For more than a century people around world have been celebrating International Women’s Day (IWD) on March 8th. The theme for this year’s IWD is #PressforProgress based on a need for gender parity. In addition to this year’s goal to #PressforProgres, IWD celebrates the achievements of women all around the world. When speaking of the achievements of women and bringing it locally, Dr. Pamela Valentine was appointed President and CEO of the Multiple Sclerosis Society of Canada this year. In Multiple Sclerosis (MS), more women than men are diagnosed with the disease that means more women are managing a disease while also juggling the everyday hurdles of life. So, in today’s post I wanted to highlight the research projects conducted by a couple of the female researchers we support that are working tirelessly to find ways to improve the quality of life of all people living with MS.
Presenters at the cutting-edge developments in MS session deliver the newest key findings of pivotal studies. At the session, we heard about a novel therapeutic involved in remyelination, pathways that inhibit remyelination, a genetic risk factor that may also target the cell functions in the central nervous system, and reduced adverse events with extended interval dosing of an approved disease-modifying therapy.
Read on for highlights from the #ACTRIMS2018 cutting edge developments in MS research session.
Gut microbiome, blood brain barrier, risk factors—these are all emerging concepts in MS. Scientists have immersed themselves in research in these areas because of the promise they hold in finding a cure for MS. In fact, in the past couple of decades, there has been a remarkable expansion of new treatments for MS, novel imaging techniques that allow for earlier and quicker diagnosis, and great new ideas that all started as an “emerging concept”. In this session, researchers present the new ideas/concepts that inform us about how MS works, factors involved in MS and new ways to measure and capture disease activity and treatment options for people with MS.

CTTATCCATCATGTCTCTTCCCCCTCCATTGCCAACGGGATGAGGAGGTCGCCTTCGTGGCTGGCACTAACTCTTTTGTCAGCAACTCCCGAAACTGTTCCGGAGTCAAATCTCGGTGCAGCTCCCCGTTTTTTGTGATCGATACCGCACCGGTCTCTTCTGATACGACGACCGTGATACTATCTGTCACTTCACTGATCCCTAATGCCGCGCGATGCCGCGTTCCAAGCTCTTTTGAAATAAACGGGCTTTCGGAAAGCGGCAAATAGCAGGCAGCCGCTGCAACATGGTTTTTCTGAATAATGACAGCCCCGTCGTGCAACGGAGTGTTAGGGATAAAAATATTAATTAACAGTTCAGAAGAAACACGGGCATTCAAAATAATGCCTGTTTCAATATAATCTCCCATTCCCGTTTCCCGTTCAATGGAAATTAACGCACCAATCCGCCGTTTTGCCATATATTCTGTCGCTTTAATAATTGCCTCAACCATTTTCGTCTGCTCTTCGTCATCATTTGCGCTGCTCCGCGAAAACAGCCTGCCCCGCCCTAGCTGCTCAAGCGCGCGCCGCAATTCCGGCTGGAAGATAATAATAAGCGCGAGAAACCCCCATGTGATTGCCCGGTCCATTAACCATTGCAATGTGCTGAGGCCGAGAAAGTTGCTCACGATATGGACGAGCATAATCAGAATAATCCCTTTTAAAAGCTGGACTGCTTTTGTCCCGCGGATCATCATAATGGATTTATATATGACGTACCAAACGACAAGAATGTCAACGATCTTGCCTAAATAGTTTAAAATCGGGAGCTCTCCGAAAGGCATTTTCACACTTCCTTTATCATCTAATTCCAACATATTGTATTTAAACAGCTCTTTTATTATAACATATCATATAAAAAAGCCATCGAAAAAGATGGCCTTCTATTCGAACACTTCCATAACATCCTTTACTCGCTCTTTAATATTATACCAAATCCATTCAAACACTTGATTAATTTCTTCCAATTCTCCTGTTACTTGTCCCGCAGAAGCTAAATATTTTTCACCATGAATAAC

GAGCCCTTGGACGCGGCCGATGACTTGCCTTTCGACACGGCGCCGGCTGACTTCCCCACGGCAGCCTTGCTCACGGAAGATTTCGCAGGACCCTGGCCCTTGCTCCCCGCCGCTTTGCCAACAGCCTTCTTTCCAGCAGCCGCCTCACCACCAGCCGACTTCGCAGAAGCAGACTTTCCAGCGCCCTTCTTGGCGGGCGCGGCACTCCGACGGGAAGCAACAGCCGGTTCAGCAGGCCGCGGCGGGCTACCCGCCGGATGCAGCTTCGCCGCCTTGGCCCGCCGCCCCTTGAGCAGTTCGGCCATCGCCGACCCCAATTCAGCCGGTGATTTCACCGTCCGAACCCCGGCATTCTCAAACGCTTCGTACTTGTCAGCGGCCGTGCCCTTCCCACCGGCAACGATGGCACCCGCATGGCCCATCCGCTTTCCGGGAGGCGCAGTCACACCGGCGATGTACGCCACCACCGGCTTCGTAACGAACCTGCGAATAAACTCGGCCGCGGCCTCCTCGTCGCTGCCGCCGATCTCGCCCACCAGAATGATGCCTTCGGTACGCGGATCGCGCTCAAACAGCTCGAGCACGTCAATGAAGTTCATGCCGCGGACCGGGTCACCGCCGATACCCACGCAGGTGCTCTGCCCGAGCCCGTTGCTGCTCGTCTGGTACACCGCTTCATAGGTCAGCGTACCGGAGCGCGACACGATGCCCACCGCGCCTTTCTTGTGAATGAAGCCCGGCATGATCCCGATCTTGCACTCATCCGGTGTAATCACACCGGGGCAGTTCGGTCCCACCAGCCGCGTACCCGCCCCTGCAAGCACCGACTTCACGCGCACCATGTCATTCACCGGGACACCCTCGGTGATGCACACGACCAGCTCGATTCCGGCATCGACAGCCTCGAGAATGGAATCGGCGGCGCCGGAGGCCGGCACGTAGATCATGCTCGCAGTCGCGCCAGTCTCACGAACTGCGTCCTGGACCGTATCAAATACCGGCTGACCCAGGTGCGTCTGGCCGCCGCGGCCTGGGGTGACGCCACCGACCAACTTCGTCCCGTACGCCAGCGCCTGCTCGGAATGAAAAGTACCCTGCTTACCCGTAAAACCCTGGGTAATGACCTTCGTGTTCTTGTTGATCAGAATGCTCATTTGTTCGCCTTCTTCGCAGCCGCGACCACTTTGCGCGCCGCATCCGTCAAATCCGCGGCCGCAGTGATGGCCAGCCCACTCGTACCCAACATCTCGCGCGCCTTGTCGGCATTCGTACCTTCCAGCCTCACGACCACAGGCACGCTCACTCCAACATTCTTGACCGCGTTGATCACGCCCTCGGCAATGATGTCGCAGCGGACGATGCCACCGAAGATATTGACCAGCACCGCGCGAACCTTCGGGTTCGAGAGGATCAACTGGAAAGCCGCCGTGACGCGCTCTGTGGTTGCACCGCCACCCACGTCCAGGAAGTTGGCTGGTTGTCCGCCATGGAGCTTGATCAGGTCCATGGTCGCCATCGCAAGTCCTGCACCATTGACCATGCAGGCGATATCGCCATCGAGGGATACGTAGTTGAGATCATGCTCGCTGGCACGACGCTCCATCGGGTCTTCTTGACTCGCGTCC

The research team is on site again for another year of reporting on the latest and hottest news presented at the annual Americas Committee for Treatment and Research in Multiple Sclerosis (ACTRIMS) Forum 2018. This year’s meeting is held in San Diego, California from February 1-3.
Themed, “Therapeutic Targets in MS: the Frontier and Future of Disease Modifying Therapy,”, the forum is packed with leading researchers/clinicians presenting on hot topics in the field. Emerging concepts in the pathology, risk factors and imaging tools are sure to be news-worthy. Sessions are also planned on different cells—lymphocytes, microglia, macrophages, astrocytes and oligodendrocytes—and what role they play in MS. Moreover, the session on cutting-edge developments with topics such as novel therapeutics, and genetic influences of MS are for sure to be of interest. For more information, visit the ACTRIMS Forum 2018 site.
Stay tuned for more updates on #ACTRIMS2018 over the next few days, both here on the blog and on Twitter at @Dr_KarenLee.
Happy New Year! It’s the time of year many of us make that list of New Year’s resolutions whether it’s being healthier, getting organized, being happier or something else. For many of you affected by MS, one hope you have is to stay well through your very personal journey.
Happily, 2018 seems promising for another year of discoveries. The MS Society continues to fund some of the world’s most groundbreaking MS research—research that has improved quality of life for people affected by MS. So here’s to another year of life-changing scientific advances like those we saw in 2017:
As per yearly tradition, the 7th joint ECTRIMS/ACTRIMS meeting ended with late-breaking research news. This year, we heard about discoveries related to human brain anatomy, a new biomarker for phase 2 clinical trials and a potential drug for progressive MS.